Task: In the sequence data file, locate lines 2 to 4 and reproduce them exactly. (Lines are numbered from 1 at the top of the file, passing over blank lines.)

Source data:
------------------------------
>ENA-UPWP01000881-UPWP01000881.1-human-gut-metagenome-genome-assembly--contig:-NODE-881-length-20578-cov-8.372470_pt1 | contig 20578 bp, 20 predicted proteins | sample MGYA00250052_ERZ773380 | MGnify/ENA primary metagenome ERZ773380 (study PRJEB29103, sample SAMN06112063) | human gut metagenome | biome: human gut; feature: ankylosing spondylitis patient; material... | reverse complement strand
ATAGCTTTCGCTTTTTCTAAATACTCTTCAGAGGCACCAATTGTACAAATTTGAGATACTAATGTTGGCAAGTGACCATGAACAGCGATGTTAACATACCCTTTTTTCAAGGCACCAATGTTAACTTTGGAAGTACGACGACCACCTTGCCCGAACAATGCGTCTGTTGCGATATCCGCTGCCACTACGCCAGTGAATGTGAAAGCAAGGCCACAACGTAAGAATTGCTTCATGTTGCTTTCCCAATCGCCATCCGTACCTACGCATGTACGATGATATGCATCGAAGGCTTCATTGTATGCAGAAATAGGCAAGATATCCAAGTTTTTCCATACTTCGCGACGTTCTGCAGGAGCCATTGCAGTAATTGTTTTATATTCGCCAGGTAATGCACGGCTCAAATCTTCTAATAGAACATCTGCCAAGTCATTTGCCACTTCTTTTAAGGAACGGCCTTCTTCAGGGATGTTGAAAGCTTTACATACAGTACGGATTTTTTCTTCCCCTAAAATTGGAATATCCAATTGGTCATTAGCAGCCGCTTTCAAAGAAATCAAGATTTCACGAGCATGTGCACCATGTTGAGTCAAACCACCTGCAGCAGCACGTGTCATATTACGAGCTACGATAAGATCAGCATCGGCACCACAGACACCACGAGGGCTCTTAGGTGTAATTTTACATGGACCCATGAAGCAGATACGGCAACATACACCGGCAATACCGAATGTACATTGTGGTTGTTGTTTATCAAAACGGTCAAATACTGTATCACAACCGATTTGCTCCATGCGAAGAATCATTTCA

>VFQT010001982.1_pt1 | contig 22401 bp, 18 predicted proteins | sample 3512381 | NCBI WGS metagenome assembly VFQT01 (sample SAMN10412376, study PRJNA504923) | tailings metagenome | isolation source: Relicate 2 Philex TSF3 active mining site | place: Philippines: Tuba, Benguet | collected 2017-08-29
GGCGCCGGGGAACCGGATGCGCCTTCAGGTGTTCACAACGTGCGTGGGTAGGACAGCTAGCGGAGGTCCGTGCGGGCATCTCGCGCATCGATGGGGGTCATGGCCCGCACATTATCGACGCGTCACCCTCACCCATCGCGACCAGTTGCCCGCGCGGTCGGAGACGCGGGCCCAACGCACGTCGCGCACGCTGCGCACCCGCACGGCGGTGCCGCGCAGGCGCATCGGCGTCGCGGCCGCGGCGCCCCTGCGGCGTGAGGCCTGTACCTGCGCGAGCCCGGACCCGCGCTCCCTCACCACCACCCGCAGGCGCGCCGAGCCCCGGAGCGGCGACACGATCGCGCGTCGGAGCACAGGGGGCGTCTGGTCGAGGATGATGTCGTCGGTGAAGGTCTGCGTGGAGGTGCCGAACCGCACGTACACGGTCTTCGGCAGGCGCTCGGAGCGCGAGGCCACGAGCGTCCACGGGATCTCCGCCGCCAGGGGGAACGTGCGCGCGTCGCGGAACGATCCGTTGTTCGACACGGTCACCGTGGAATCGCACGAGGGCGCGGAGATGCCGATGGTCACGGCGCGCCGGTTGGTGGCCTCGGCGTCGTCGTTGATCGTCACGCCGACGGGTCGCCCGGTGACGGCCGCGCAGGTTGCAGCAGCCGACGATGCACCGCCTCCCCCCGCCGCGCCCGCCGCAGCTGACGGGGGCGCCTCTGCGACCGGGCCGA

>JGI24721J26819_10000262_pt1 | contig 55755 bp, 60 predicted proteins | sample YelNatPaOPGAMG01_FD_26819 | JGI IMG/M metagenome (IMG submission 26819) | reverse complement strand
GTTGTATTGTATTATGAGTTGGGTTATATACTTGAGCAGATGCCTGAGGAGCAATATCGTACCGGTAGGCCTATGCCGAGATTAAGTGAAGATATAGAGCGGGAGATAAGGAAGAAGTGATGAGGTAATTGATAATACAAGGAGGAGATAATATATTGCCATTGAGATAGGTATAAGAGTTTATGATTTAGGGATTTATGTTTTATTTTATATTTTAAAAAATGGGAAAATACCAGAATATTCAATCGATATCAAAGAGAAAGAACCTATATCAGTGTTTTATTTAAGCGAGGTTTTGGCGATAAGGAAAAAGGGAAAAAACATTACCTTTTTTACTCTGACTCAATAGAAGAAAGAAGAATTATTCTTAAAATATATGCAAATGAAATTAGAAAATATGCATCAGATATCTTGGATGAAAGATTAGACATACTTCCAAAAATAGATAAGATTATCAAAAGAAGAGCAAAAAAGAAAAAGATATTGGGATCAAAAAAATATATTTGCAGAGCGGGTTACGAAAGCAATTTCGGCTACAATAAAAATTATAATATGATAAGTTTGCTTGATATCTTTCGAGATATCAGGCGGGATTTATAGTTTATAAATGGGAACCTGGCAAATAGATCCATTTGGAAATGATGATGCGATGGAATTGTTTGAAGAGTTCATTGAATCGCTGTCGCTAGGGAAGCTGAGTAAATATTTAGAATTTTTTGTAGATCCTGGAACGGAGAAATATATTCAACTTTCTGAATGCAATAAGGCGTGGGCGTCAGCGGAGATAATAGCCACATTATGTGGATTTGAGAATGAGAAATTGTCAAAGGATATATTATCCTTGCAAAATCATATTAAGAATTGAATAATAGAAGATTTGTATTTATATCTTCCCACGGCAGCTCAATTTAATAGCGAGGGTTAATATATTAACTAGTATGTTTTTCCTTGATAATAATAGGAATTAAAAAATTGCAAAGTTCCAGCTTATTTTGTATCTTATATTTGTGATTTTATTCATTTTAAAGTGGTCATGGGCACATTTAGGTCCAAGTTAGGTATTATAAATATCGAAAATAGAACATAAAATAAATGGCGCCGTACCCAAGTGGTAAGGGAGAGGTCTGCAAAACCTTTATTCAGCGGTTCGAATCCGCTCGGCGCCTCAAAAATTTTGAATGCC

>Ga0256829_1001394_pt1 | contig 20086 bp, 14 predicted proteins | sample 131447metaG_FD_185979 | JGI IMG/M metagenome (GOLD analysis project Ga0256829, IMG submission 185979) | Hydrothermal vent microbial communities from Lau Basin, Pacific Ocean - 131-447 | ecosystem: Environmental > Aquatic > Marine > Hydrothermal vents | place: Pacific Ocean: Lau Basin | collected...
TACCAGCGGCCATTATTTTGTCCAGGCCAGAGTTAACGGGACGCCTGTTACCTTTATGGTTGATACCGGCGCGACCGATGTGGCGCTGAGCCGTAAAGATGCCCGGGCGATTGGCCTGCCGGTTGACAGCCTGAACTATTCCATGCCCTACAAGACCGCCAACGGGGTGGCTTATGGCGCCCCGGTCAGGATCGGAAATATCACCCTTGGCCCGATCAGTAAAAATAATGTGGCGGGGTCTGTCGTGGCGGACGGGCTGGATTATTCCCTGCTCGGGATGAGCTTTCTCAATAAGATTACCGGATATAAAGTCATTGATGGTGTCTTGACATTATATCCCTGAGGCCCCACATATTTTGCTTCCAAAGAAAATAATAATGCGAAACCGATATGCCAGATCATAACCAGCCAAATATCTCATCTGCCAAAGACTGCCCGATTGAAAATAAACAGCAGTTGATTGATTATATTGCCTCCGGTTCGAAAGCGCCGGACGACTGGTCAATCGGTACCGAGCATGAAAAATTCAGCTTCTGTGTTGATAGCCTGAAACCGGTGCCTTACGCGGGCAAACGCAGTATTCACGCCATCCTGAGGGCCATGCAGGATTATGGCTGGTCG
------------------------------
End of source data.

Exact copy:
ATAGCTTTCGCTTTTTCTAAATACTCTTCAGAGGCACCAATTGTACAAATTTGAGATACTAATGTTGGCAAGTGACCATGAACAGCGATGTTAACATACCCTTTTTTCAAGGCACCAATGTTAACTTTGGAAGTACGACGACCACCTTGCCCGAACAATGCGTCTGTTGCGATATCCGCTGCCACTACGCCAGTGAATGTGAAAGCAAGGCCACAACGTAAGAATTGCTTCATGTTGCTTTCCCAATCGCCATCCGTACCTACGCATGTACGATGATATGCATCGAAGGCTTCATTGTATGCAGAAATAGGCAAGATATCCAAGTTTTTCCATACTTCGCGACGTTCTGCAGGAGCCATTGCAGTAATTGTTTTATATTCGCCAGGTAATGCACGGCTCAAATCTTCTAATAGAACATCTGCCAAGTCATTTGCCACTTCTTTTAAGGAACGGCCTTCTTCAGGGATGTTGAAAGCTTTACATACAGTACGGATTTTTTCTTCCCCTAAAATTGGAATATCCAATTGGTCATTAGCAGCCGCTTTCAAAGAAATCAAGATTTCACGAGCATGTGCACCATGTTGAGTCAAACCACCTGCAGCAGCACGTGTCATATTACGAGCTACGATAAGATCAGCATCGGCACCACAGACACCACGAGGGCTCTTAGGTGTAATTTTACATGGACCCATGAAGCAGATACGGCAACATACACCGGCAATACCGAATGTACATTGTGGTTGTTGTTTATCAAAACGGTCAAATACTGTATCACAACCGATTTGCTCCATGCGAAGAATCATTTCA

>VFQT010001982.1_pt1 | contig 22401 bp, 18 predicted proteins | sample 3512381 | NCBI WGS metagenome assembly VFQT01 (sample SAMN10412376, study PRJNA504923) | tailings metagenome | isolation source: Relicate 2 Philex TSF3 active mining site | place: Philippines: Tuba, Benguet | collected 2017-08-29
GGCGCCGGGGAACCGGATGCGCCTTCAGGTGTTCACAACGTGCGTGGGTAGGACAGCTAGCGGAGGTCCGTGCGGGCATCTCGCGCATCGATGGGGGTCATGGCCCGCACATTATCGACGCGTCACCCTCACCCATCGCGACCAGTTGCCCGCGCGGTCGGAGACGCGGGCCCAACGCACGTCGCGCACGCTGCGCACCCGCACGGCGGTGCCGCGCAGGCGCATCGGCGTCGCGGCCGCGGCGCCCCTGCGGCGTGAGGCCTGTACCTGCGCGAGCCCGGACCCGCGCTCCCTCACCACCACCCGCAGGCGCGCCGAGCCCCGGAGCGGCGACACGATCGCGCGTCGGAGCACAGGGGGCGTCTGGTCGAGGATGATGTCGTCGGTGAAGGTCTGCGTGGAGGTGCCGAACCGCACGTACACGGTCTTCGGCAGGCGCTCGGAGCGCGAGGCCACGAGCGTCCACGGGATCTCCGCCGCCAGGGGGAACGTGCGCGCGTCGCGGAACGATCCGTTGTTCGACACGGTCACCGTGGAATCGCACGAGGGCGCGGAGATGCCGATGGTCACGGCGCGCCGGTTGGTGGCCTCGGCGTCGTCGTTGATCGTCACGCCGACGGGTCGCCCGGTGACGGCCGCGCAGGTTGCAGCAGCCGACGATGCACCGCCTCCCCCCGCCGCGCCCGCCGCAGCTGACGGGGGCGCCTCTGCGACCGGGCCGA